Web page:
Raptors are considered to pose one of the greatest aviation bird strike risk. We investigated raptor bird strikes reported at the largest Spanish airport (Adolfo Suárez Madrid Barajas; AS-MB) from 2009 to 2016 to determine the factors contributing to the increased incidences and develop recommendations to mitigate the risks. We hypothesized that increased raptor bird strikes resulted from changes in foraging and dispersal patterns of Iberian Peninsula vultures (Aegypius spp. and Gyps spp.) after 2004-2005. We used information on raptor bird strikes obtained from official databases and published studies, reported incidences of raptor bird strikes and their characteristics (i.e., time, location, species involved), data collected about raptor flight heights, and estimates of relative abundance of large raptors and their prey species obtained through standardized surveys conducted in the high priority aviation area around the airport to assess bird strike risks. Our field work was conducted from June 2014 to May 2016. We confirmed a direct relationship between the relative abundance of the raptors studied and their prey species in the priority aviation areas. Raptor bird strike risks increased during spring and summer when food sources were abundant in locations where flight altitudes of aircraft werenew, scarcer, and more distant food sources, enhancing the likelihood of overlap with air traffic corridors. Although further studies on aviation risk are needed, our results suggest the need implement immediate remedial management actions to alter vulture habitat quality by reducing food sources in sensitive areas, and providing alternative food resources at distances sufficiently far from commercial airports.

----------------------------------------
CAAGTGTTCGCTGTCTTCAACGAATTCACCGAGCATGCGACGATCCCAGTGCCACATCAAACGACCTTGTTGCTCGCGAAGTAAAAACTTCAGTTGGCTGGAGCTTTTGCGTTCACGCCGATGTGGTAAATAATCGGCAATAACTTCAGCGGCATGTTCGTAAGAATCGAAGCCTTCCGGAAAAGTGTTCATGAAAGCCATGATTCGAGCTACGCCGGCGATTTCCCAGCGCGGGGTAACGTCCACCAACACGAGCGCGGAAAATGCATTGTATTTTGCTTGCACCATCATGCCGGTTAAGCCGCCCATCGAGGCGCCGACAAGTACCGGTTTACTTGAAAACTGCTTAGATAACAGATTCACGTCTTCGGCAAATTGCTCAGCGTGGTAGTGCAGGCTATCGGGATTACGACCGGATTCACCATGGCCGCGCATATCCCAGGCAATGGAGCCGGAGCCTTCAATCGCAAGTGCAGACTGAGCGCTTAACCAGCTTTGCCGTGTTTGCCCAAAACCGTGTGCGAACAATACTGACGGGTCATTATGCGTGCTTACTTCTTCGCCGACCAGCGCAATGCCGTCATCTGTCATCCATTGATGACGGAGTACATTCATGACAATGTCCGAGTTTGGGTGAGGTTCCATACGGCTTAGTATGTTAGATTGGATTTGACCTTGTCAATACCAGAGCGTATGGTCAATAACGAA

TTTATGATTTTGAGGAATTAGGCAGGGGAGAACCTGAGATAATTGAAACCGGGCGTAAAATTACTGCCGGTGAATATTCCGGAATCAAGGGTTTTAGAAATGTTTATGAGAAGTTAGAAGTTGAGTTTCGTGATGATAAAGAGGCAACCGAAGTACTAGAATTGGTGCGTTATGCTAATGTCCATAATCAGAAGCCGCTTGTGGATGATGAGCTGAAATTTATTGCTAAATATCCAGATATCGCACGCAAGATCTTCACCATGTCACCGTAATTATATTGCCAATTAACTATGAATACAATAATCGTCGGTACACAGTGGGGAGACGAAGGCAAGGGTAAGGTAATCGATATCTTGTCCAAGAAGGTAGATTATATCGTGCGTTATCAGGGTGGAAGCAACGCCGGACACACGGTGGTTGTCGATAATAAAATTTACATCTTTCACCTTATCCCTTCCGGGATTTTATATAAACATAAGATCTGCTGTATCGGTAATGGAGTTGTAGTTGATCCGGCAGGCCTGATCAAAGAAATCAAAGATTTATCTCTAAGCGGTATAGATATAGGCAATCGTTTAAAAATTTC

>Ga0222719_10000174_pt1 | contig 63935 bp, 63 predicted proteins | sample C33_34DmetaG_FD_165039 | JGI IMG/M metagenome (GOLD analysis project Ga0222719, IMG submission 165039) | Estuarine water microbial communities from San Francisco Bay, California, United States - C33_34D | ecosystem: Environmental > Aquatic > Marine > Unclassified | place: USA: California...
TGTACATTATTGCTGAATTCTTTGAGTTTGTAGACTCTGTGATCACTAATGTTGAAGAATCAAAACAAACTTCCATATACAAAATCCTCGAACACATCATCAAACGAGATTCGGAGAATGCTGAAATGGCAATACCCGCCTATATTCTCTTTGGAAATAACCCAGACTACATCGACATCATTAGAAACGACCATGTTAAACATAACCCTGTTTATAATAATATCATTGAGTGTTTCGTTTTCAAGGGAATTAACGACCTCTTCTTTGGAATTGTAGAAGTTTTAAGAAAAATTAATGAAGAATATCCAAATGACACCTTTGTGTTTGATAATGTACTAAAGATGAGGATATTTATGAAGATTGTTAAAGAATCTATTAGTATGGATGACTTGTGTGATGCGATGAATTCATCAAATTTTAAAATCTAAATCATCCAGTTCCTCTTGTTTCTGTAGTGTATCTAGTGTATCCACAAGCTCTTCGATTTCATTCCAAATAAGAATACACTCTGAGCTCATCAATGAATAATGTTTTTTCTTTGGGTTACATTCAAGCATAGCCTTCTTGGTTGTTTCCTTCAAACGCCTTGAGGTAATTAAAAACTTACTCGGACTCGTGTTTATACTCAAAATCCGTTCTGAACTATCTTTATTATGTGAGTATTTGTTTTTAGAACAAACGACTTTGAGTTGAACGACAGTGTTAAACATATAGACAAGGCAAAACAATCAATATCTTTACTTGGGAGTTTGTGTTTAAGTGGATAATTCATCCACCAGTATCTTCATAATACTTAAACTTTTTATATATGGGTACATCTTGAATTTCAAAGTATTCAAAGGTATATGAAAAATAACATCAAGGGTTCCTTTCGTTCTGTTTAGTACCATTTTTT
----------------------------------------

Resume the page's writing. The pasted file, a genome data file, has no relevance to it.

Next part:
Moreno-Opo, Rubén and Margalida, Antoni
"Large Birds of Prey, Policies That Alter Food Availability and Air Traffic: a Risky Mix for Human Safety,"
Human–Wildlife Interactions: Vol. 11
, Article 12.
Available at: https://digitalcommons.usu.edu/hwi/vol11/iss3/12